DEAR NURSE EDUCATOR, YOU DESERVE A BIG THANK YOU!
Dear nurse educator, thank you for teaching outside your comfort zoneBy Annie Moore-Cox, PhD, RN
How many days were you given to put your course online? 5 days? 3 days? A weekend?
You’re not alone. Professors in every discipline were forced to do the impossible this semester with little or no notice. And, for a professional discipline like nursing, full of people who are “people-people,” teaching online is a particularly difficult endeavor. After all, none of us became nurses because we wanted to sit behind a computer all day. Yet, here we are.
NURSE EDUCATORS: TAKING ON NEW CHALLENGESOnline teaching and learning is a wonderful venue for faculty and students who opt for the experience. But online teaching is a specialty with its own research base and practice standards. It takes hours to learn how to develop an online course. In fact, many schools have a course exclusively prepared for teachers to learn this skill — a course designed by expert online course designers. One online program has a 40-hour orientation program for new faculty, yet all their courses are prebuilt by course designers!
What you’ve done — in the space of a few days — is amazing.
I’ve heard from so many of you that you’ve been working 10-, 12-, 14-hour days — and that’s after putting your courses online in a weekend’s time. This is on top of caring for your own families at home, becoming your children’s teachers, and, in many cases, working in a health care facility at great risk.
While we’ve all watched grateful Americans clapping for healthcare workers, I want to take a moment to thank you.
Thank you for teaching outside your comfort zone.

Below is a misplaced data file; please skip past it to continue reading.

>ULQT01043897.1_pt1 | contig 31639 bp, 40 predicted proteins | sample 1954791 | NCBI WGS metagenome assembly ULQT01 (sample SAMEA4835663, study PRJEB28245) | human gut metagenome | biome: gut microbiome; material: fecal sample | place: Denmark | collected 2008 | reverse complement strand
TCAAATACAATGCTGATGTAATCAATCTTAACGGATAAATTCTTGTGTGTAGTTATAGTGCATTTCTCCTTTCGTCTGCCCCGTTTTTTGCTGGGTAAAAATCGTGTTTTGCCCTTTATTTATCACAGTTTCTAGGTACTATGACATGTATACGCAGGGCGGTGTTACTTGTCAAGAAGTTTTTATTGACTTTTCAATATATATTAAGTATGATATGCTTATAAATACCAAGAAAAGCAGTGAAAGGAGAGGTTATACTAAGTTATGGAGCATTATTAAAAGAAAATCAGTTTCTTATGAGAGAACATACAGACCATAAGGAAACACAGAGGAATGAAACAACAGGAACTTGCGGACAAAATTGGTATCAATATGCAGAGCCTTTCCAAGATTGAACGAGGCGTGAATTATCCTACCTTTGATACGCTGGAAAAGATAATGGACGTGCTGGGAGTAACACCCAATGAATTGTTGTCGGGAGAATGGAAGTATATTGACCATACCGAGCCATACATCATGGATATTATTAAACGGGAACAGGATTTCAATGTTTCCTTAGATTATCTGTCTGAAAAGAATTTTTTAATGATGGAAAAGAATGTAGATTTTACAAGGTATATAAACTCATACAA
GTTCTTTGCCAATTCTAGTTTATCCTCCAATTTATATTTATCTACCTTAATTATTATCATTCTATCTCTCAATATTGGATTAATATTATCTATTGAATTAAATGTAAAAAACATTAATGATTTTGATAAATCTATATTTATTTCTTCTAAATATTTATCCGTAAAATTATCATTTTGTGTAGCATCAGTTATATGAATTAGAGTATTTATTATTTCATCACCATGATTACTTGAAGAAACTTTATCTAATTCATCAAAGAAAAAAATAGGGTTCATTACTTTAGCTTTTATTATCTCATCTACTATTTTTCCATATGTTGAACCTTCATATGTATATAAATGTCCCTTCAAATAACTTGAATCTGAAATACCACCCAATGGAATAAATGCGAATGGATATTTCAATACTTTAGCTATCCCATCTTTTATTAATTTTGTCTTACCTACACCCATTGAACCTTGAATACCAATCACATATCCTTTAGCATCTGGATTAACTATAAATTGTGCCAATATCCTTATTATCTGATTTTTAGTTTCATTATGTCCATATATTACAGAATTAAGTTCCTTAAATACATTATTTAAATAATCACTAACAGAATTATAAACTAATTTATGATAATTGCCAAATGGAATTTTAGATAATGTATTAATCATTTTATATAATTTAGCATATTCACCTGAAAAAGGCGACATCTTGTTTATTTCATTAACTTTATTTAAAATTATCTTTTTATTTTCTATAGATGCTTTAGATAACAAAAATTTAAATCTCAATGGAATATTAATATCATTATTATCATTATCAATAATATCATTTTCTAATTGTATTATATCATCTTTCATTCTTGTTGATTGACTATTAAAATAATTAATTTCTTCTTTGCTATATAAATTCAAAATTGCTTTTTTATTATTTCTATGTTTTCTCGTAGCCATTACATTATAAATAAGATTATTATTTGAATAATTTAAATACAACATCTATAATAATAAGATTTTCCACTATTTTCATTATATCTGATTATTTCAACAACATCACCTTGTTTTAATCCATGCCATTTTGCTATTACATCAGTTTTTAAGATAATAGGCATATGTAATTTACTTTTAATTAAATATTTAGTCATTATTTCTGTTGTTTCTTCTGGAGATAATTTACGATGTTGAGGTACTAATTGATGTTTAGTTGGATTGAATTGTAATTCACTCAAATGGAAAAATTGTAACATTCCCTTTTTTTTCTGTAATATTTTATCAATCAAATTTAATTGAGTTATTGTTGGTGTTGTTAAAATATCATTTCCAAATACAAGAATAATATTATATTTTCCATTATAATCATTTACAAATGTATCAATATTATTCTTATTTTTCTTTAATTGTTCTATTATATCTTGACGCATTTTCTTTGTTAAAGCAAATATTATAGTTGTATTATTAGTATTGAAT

Thank you for putting your students first.
Thank you for taking the time to put your courses online in thoughtful and creative ways.
Thank you for listening to your students as they expressed their anxiety.
Thank you for carrying on despite the challenges.
Thank you for your patience and persistence.
Thank you for doing something completely different every day for the past few months.
In my role as a Complete Account Executive here at ATI, I have the privilege of regularly interacting with hundreds of nurse educators. One overarching theme I’ve heard over and over is your concern for the well-being of your students. You worry about them meeting course objectives, getting out there in the workforce and staying safe (despite their lack of experience), trying to learn at home (while quarantined with their families), being forced to work extra hours as nurse’s aides (while trying to keep up with their studies), and caring for ill loved ones — all simultaneously.
At the same time, you all have had your own challenges. I’ve heard stories of courage and heartache, strength, and vulnerability.
- Acting in the role of single parent as your healthcare worker partner moves into temporary housing to avoid infecting your family — all while you are still teaching full time.
- At home, after giving birth during the pandemic, but still teaching.
- Anxiously waiting for a loved one in intensive care — sick with the virus — to get better, but continuing to serve your students.
- Teaching online despite not knowing what a browser was a couple of months ago!
NURSE EDUCATORS: BEING THERE NOW FOR OUR NATION’S FUTURE HEALTH
Nurses are healthcare’s unsung problem solvers. That clearly extends to nurse educators, as well, and these last few months have proven it. Because of you, a grateful nation will have new nurses serving Americans this year, and next year, and all the years to come.